Manuscript Draft of The Woman Who Rode Away
D.H. Lawrence. Holograph Manuscript of The Woman Who
Rode Away. [n.d., 1924].
in the Hand of D.H. Lawrence
Forty-four and a half pages handwritten by D.H. Lawrence in ink with additional holograph corrections, re-writes, and textual insertions. A fascinating look into the creative process of one of the twentieth-century's greatest and most controversial British authors. Twenty-four sheets of ruled notebook paper, approximately 6.5 x 8.5 inches, written on both sides. Lawrence numbered each page, skipping page numbers 42, 45, and 46 without skipping any text. There are two blank unnumbered pages between pages 39 and 40.
Some rough edges and a few pages still connected along the inner margins, light rust stains on first and last pages in the upper corners from paper clip use, small hole in lower half of last leaf not affecting text, occasional light stains, ink number stamp on verso of each page's lower left corner (numbered backwards from 86 to 63) not affecting text, else in very good condition. Housed in a "The 'Empire' Portfolio" folder with Lawrence's Phoenix device and title in an unknown hand on the front cover.
Originally written at the Kiowa Ranch in New Mexico during the summer of 1924, The Woman Who Rode Away was first published in 1925 as two installments in the magazine The Dial and later in 1928 as the title story for a collection of Lawrence's works. The story tells the tale of an unnamed woman, who leaves an unsatisfactory home life on a ranch in Mexico to seek out the spiritual life of the fictitious Chilchui Indians.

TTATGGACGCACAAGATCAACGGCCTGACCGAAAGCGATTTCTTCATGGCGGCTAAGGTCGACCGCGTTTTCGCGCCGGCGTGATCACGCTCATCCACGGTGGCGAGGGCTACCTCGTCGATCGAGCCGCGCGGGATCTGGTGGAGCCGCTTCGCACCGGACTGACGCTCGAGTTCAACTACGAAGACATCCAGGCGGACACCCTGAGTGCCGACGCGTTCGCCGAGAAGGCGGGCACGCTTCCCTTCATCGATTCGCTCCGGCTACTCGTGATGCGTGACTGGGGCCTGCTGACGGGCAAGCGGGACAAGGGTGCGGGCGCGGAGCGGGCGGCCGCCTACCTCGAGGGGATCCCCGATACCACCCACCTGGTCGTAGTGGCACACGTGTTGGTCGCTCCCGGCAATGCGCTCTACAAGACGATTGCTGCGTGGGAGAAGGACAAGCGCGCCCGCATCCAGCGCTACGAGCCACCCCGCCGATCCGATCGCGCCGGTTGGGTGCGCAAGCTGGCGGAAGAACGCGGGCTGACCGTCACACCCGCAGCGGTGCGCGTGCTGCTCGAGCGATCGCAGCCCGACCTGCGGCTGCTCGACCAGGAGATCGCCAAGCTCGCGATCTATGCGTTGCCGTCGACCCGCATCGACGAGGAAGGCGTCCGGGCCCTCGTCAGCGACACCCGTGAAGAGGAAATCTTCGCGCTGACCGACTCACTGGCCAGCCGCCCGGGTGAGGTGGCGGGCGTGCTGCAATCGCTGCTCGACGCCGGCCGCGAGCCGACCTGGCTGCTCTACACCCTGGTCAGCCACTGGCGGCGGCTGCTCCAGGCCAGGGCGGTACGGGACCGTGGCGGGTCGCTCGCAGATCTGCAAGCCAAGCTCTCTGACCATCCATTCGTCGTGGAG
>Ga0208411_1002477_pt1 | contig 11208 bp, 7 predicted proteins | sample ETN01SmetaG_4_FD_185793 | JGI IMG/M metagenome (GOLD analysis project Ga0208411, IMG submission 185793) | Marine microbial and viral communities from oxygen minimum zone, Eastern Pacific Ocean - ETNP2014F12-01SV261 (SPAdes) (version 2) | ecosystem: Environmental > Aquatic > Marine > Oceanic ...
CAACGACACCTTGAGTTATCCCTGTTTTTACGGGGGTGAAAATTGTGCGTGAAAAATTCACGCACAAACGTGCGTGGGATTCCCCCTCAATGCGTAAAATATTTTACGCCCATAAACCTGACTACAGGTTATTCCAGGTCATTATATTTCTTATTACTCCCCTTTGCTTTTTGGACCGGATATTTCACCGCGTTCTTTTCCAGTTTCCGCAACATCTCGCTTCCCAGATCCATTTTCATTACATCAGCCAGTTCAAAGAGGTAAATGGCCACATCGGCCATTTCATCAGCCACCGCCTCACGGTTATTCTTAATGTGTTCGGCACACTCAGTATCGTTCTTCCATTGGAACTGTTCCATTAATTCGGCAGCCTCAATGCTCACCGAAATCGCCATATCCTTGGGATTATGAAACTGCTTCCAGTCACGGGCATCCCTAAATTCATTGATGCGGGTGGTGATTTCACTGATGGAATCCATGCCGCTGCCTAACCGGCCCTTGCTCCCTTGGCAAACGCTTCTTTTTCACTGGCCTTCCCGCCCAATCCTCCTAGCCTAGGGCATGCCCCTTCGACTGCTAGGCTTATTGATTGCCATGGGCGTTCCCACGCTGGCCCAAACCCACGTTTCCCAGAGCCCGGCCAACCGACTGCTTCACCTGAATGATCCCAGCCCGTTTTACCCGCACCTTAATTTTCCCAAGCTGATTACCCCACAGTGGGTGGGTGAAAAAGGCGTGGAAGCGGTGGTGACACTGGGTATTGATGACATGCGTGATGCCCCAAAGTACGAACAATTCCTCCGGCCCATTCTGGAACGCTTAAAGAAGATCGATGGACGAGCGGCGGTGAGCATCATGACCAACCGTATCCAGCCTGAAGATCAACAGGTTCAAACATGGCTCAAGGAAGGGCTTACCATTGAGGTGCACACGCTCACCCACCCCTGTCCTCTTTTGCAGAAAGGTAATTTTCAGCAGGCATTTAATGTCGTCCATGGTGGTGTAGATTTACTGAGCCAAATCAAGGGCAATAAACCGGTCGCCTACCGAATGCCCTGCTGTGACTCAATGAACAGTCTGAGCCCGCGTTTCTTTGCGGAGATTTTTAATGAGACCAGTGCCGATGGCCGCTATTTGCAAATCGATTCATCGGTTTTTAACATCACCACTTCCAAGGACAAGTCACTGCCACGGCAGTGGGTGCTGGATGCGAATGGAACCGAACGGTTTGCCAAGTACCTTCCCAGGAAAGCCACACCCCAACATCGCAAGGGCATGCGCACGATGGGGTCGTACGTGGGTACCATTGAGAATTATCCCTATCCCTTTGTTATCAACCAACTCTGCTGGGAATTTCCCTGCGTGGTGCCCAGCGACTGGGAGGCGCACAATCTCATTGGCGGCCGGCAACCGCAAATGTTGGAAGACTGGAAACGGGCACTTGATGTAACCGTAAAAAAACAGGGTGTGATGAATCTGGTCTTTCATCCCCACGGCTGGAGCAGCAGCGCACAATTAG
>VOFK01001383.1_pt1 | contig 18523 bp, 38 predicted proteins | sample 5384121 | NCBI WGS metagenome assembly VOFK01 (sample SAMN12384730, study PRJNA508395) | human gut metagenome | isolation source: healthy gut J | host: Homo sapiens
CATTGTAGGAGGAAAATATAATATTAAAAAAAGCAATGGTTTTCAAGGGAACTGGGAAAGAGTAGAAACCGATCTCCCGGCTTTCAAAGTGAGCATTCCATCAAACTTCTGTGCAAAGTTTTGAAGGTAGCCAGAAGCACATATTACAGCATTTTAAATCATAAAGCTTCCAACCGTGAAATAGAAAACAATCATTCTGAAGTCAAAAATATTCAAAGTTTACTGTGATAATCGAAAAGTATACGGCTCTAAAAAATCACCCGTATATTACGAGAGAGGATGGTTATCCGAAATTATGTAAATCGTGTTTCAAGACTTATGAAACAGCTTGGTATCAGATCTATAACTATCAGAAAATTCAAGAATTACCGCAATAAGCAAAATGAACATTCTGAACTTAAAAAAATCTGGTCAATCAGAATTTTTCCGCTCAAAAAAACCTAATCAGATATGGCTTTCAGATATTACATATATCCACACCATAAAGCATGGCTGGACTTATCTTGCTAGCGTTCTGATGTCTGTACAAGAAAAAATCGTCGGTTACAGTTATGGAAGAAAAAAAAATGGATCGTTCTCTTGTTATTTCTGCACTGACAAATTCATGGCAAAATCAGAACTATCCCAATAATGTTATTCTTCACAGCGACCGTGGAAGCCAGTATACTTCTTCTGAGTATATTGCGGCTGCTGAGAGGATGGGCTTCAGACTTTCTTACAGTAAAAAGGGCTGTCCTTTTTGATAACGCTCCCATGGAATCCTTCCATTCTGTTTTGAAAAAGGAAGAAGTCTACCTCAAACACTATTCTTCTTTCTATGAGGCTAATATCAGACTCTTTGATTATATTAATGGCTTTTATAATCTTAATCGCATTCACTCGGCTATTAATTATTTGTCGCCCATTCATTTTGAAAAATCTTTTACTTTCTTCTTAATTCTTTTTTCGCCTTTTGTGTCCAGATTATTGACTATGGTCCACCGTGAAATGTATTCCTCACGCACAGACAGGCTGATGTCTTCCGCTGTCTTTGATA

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"Does the white woman seek the gods of the Chilchui because she is weary of her own God?" came the question.
"Yes, she does. She is tired of the white man's God," she replied, thinking that was what they wanted her to say. She would like to serve the gods of the Chilchui.
Most parts of the text, when modified, are crossed out with a single thin line, and are still legible beneath, allowing one to see Lawrence's first draft choices. There are frequent changes to the text, such as in the Chilchui's village square, where Lawrence initially described the buildings as "pyramids," apparently changed his mind and crossed them out.
Some sections have multiple levels of emendations, such as in the last sentence of the above quote, where the words "to come to the gods of the Chilchui" were changed to "to belong to the gods of the Chilchui," and then changed again to the final published form "to serve the gods of the Chilchui."
Perhaps the most striking example of this is an extensive re-write on manuscript pages 36 and 37, of the "day of ceremonial," where the initial lines describing "gods" and "cosmic happenings" are crossed out and replaced with an augmented alternate reading, which itself varies from the final published text.
This remarkable manuscript in the hand of D.H. Lawrence was purchased by Johnie Griffin, most likely in the early 1950s, from Lawrence's widow Frieda. Included with this lot, by way of provenance and as a testament to their close friendship, are photocopies of three holograph letters from Frieda Lawrence to Johnie Griffin from the mid-1950s. The letters mention mutual friends, such as Aldous Huxley, Mabel Dodge Lujan, and Alexandra Fechin (Tinka).
Also present is a photocopy of a typed five paged transcript, which includes a letter from Frieda to her mother; as well as, ruminations on DH Lawrence after his passing. She makes a striking observation, that, when in Buenos Aires, years after DH Lawrence's death, she saw his books for sale in a shop window. She wrote: "'Here,' I thought, 'Where he has never been, people buy his books.' One thin, narrow man has such power all over the world."
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